This is called your setting
Setting is a very real part of any book, and especially of fantasy novels, as they take place in an unfamiliar setting, and therefore require more explanation. Setting is more than merely the backdrop for the story though. Through its rules, you can create circumstances you normally couldn't (ie, magic and the like), often driving the plot forwards. Its most powerful use though, is creating mood. If you're writing a cheery novel, you probably won't set it during a dreary rainy day. Likewise, if you are writing a horror tale, odds are it doesn't take place in a summer valley at high noon. Those are of course basic examples; you can use setting to convey mood in a much more detailed manner, as well as use it to show parts of your characters. However, that was not your question.
When it comes to setting in novels, there is one very simple rule: Do not infodump. Infodumping is when an author, having a surplus of information which might or might not be relevant to the actual story, decides to dump it all in one place. The reader is correspondingly overwhelmed, and usually driven away by the lack of story. Remember, the reader is reading for the story, not the setting. Stop the story and you lose the reader.
So where do you put your setting? Everywhere.
Show your setting through your characters. Don't focus on it. Have your characters interact with it naturally, in a normal fashion. Let the reader draw his own picture of what they are seeing, touching, smelling, or hearing.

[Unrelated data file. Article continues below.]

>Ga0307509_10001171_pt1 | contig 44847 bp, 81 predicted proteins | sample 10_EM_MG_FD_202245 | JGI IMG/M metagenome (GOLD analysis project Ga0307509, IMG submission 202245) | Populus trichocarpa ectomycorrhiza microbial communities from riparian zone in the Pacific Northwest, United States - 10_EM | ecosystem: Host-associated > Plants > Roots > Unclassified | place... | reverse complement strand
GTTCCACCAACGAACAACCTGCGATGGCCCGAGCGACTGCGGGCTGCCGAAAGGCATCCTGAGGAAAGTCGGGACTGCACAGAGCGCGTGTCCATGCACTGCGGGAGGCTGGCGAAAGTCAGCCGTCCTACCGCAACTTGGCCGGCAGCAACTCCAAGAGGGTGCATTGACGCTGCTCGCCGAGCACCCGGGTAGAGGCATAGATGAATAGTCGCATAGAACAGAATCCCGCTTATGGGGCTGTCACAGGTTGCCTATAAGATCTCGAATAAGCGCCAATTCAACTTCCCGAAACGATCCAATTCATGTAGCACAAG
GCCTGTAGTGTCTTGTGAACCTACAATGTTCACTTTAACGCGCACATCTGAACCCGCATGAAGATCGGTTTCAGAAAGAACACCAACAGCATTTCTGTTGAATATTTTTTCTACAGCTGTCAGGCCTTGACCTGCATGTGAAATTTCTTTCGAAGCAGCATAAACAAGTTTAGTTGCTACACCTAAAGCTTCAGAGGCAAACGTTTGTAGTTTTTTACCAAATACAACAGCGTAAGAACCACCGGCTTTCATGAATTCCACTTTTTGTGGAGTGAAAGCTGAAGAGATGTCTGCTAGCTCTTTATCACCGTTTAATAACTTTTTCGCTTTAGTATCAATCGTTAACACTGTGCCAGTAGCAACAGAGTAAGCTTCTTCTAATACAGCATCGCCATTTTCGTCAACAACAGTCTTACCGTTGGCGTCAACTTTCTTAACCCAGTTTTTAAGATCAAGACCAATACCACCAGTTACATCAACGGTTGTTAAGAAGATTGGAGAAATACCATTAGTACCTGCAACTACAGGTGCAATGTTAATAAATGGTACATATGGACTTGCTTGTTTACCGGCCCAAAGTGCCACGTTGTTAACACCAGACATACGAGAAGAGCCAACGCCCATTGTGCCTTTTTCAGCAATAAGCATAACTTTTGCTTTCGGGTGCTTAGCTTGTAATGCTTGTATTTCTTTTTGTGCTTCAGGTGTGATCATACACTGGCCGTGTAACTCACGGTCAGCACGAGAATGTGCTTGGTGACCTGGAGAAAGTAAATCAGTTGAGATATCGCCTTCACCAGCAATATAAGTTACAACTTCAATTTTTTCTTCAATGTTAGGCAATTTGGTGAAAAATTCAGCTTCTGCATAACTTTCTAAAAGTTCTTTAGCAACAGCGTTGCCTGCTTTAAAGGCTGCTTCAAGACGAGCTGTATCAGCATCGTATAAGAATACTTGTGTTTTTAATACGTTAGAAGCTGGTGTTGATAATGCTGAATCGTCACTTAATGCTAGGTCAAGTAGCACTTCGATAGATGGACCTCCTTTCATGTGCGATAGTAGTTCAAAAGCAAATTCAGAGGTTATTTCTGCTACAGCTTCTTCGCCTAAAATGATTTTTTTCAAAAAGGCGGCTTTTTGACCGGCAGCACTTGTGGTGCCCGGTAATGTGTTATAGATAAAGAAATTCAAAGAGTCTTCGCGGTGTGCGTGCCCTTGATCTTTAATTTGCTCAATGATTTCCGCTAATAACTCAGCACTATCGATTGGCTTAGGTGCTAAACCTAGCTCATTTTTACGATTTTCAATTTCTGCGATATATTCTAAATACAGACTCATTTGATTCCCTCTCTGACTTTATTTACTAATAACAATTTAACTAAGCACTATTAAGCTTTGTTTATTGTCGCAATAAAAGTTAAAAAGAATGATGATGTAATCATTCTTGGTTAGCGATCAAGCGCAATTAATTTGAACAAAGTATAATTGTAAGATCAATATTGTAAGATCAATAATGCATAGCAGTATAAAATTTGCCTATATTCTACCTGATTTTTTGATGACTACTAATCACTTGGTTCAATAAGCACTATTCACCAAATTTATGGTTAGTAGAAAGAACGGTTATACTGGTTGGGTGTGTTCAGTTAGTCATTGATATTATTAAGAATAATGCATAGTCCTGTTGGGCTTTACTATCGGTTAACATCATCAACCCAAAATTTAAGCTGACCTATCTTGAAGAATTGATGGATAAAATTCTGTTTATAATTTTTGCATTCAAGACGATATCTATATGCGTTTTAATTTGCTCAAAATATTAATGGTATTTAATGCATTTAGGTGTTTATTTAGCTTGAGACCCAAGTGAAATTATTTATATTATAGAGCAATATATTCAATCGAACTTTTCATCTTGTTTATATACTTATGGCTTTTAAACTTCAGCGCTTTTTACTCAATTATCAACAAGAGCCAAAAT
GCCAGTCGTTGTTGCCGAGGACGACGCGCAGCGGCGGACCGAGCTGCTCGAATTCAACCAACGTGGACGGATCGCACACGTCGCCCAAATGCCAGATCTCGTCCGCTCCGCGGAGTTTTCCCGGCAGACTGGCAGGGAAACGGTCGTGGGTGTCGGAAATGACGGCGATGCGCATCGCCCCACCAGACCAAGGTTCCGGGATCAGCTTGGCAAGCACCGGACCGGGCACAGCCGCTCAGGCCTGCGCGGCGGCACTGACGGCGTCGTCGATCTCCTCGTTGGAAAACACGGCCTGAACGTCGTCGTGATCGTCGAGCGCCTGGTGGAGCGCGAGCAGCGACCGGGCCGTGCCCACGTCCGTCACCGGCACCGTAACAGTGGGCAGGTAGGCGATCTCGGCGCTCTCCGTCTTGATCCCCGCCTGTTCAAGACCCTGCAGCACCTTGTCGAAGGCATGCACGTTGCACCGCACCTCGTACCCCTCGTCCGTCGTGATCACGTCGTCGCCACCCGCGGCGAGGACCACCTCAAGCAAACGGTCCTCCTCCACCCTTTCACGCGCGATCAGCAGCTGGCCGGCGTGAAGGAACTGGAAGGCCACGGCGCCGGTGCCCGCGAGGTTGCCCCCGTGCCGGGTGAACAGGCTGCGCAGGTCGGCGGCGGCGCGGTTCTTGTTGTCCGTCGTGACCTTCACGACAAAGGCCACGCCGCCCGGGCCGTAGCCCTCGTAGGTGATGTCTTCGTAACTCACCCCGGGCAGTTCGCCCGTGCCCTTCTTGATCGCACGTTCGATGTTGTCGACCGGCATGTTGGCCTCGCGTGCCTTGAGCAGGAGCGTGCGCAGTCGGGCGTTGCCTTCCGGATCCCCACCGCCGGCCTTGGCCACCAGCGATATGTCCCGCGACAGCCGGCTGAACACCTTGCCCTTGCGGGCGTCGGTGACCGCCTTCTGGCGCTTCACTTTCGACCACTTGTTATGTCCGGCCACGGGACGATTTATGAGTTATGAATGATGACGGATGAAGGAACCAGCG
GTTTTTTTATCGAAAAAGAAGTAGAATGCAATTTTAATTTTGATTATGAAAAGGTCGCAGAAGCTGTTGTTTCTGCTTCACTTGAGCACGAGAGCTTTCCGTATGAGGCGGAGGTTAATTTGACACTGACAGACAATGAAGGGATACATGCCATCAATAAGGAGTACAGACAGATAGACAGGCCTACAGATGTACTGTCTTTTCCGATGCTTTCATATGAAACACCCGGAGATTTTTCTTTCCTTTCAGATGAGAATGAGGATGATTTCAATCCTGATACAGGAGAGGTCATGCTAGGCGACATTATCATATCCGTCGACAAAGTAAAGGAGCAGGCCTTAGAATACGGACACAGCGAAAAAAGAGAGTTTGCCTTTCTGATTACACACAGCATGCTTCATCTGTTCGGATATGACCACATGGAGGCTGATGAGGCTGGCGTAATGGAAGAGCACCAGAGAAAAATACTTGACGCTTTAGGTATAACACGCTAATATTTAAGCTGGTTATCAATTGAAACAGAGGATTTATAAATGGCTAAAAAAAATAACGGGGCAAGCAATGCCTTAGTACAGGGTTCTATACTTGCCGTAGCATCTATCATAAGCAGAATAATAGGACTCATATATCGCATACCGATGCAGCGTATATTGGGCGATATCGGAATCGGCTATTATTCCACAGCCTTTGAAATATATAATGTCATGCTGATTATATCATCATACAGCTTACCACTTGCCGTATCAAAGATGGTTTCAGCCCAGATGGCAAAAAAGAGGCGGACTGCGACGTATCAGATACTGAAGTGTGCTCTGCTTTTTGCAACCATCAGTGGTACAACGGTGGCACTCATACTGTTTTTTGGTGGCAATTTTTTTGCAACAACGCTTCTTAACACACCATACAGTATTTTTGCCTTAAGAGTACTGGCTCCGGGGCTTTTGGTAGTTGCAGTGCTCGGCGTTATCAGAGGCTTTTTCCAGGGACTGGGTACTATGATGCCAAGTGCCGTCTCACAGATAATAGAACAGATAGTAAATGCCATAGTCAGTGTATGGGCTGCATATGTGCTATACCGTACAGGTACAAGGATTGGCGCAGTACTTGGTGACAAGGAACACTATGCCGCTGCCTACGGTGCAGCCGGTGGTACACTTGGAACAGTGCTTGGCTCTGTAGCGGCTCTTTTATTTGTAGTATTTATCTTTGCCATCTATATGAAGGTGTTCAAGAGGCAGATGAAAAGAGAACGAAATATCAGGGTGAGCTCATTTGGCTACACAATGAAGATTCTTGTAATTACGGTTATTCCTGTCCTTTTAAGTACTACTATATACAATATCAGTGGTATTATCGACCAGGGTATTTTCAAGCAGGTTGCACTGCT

Show your setting through the emotions. If your characters feel a certain way, have that reflected in the setting. Once again, don't focus on it during the description, merely mention the clouds, the sun, the grass, the man-eating trees - whatever there is - as you go along.
Show your setting through the plot of the story. Maybe that man-eating tree is a major plot device. Are the social habits of the orcs a main part of the plot that has to be described? Are you sure? Really? Okay then, have one of your characters discover them as the plot goes. You say all of your character know the social habits of orcs? Create one that doesn't. If it comes to it, have him ask questions that the others answer.
You can see the common thread here. Show your setting through your story as your characters come across it. Don't force the description. Let it flow naturally. Never focus on it, unless it is actually a part of the plot. And if it is, check again. Ask yourself if the reader really truly needs to know this about your world.
That will be the hardest part: realizing that a lot of your setting won't be in the novel because the reader simply doesn't need it. As @what said recently on a different question, you can take that extra setting and put it on your site. By all means include it in an appendix (keep it in the back, otherwise the reader might start with it and become bored). Include a glossary, especially if there is a complex net of characters and places to remember.
The basic rule is this: Don't tell your setting. Show it through your story and your characters naturally.